(Reuters) – China will intensify controls of online social media and instant messaging tools, the ruling Communist Party said in an agenda-setting document that marks the government’s highest-level reaction so far to the explosive growth of microblogs.
Beijing’s vow to strengthen Internet administration and promote content acceptable to the ruling party appeared in the communique of a recent party leadership conclave published in the official People’s Daily on Wednesday.
The crackdown also follows popular uprisings across the Middle East that appear to have given China’s leaders pause regarding their own hold on absolute power. In the view of some, it also tracks the influence in China’s ruling hierarchy of hard-liners like Zhou Yongkang, the public security chief who helped preside over the suppression of riots by ethnic Uighurs in western China’s Xinjiang region.
The most striking instance occurred on Tuesday, when the State Administration of Radio, Film and Television ordered 34 major regional television stations to limit themselves to no more than two 90-minute entertainment shows each per week, and collectively 10 nation-wide. They are also being ordered to broadcast two hours of state-approved news every evening and to disregard audience ratings in their programming decisions. The ministry said the measures, to go into effect on January 1, were aimed at rooting out "excessive entertainment and vulgar tendencies."
The restrictions arrived as party leaders signaled new curbs on China’s short-message, Twitter-like microblogs, an Internet sensation that has mushroomed in less than two years into a major – and difficult to control – source of whistle-blowing. Microbloggers, some of whom have attracted millions of followers, have been exposing scandals and official malfeasance, including an attempted cover-up of a recent high-speed rail accident, with astonishing speed and popularity.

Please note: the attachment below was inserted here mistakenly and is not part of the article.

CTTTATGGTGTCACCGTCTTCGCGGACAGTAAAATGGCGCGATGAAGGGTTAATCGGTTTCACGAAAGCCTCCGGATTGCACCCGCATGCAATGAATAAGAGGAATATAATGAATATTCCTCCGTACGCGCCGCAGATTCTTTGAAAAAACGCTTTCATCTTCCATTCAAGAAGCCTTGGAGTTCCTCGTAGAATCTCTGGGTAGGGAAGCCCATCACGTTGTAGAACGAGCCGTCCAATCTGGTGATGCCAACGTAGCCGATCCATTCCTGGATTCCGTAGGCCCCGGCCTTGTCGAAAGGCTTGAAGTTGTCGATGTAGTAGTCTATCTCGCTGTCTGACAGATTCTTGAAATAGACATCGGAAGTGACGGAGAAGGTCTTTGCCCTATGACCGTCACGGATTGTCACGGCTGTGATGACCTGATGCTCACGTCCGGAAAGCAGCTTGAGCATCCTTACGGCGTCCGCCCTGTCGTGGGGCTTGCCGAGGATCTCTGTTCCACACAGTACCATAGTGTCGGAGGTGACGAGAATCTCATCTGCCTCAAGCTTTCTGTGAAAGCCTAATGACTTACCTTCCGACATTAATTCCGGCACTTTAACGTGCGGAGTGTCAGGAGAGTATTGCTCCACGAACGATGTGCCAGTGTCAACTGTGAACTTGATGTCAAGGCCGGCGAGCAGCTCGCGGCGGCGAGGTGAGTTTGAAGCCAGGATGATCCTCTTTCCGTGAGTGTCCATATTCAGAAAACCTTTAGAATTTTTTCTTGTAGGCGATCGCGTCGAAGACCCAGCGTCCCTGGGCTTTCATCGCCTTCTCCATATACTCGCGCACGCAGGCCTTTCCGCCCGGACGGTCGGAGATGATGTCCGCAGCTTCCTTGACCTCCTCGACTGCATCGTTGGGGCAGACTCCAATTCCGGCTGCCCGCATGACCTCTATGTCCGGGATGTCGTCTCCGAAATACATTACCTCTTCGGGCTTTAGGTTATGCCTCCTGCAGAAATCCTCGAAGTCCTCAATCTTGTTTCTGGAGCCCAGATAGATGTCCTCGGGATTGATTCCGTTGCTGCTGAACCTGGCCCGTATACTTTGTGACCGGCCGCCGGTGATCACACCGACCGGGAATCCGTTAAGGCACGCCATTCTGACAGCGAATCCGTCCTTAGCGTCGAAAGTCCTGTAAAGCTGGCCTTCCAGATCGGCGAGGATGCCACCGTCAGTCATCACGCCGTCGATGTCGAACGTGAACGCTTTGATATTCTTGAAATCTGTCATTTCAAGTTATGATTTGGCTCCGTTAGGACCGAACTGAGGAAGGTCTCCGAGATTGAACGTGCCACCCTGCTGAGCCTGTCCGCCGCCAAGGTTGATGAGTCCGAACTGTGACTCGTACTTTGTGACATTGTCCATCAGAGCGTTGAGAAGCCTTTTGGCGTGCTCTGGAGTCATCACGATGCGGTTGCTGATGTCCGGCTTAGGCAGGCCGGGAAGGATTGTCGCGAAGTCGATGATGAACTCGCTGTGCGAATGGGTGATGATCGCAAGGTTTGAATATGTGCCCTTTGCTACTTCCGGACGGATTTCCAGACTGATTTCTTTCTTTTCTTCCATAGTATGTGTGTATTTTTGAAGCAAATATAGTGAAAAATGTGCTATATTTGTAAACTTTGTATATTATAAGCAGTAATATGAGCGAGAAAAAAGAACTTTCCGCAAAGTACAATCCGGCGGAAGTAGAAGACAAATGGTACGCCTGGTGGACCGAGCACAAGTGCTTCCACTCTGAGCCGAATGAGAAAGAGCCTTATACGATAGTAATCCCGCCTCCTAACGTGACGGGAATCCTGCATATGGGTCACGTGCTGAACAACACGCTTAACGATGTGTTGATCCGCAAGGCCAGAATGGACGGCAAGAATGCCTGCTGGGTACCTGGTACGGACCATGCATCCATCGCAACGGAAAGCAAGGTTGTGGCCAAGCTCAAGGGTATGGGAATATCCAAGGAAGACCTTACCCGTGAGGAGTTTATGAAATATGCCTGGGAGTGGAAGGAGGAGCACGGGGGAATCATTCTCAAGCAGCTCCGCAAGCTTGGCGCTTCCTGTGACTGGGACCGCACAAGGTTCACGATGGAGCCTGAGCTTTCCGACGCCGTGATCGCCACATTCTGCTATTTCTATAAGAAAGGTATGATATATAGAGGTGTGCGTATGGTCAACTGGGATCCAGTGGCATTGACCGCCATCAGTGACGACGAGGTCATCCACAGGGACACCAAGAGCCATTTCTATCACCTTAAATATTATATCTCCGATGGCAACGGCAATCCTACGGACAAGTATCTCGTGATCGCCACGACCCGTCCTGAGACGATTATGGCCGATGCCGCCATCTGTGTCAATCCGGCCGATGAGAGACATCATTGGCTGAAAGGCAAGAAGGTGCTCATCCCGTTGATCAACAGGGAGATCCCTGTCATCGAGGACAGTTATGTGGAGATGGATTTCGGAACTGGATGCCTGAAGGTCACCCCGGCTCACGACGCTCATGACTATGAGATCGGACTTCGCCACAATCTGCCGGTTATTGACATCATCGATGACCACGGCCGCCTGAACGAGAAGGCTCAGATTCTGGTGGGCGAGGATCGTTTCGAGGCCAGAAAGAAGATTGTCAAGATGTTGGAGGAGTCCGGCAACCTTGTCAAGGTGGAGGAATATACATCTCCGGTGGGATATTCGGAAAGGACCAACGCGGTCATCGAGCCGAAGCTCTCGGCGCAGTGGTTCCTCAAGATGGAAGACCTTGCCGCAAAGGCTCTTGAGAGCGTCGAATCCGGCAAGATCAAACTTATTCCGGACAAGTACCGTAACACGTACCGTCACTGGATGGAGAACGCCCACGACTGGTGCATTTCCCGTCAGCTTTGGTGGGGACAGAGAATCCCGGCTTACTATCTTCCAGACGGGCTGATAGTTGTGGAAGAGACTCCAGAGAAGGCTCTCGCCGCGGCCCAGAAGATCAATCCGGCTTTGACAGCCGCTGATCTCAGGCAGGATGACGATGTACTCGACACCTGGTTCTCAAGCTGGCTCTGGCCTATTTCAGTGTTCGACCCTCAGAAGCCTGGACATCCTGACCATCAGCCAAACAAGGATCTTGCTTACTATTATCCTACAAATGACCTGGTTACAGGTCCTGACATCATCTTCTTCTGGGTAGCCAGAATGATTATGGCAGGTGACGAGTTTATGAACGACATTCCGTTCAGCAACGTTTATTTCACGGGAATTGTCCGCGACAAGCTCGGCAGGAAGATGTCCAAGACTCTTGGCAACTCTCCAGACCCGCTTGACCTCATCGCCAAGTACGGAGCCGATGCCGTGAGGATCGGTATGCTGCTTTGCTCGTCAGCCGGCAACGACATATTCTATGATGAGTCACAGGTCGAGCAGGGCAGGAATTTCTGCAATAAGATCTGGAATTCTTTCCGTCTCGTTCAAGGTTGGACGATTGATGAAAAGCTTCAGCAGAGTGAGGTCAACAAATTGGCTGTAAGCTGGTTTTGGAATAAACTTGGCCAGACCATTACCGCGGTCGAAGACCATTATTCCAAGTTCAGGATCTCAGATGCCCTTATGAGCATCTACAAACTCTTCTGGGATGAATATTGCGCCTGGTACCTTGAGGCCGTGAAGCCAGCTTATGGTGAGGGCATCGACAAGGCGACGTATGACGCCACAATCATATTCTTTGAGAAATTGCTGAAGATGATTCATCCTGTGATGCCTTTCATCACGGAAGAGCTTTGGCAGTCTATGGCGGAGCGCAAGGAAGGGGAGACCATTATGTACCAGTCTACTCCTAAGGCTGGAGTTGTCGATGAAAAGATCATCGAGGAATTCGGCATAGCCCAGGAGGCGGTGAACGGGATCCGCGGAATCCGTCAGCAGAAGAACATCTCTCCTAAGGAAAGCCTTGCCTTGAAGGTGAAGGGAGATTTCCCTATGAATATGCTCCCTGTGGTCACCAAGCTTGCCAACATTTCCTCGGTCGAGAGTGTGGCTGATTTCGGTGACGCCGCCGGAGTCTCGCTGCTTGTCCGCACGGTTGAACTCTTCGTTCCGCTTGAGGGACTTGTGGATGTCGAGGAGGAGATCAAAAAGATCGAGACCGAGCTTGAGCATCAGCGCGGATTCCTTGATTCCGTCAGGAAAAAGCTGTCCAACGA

On Wednesday, the Communist Party’s Central Committee called in a report on its annual meeting for an "Internet management system" that would strictly regulate social network and instant-message systems and punish those who spread "harmful information."
The focus of the meeting, held this month, was on culture and ideology. Analysts and employees inside the private companies that manage the microblogs say party officials are pressing for increasingly strict and swift censorship of unapproved opinions. Perhaps most telling, the authorities are discussing requiring microbloggers to register accounts with their real names and identification numbers instead of the anonymous handles now in wide use.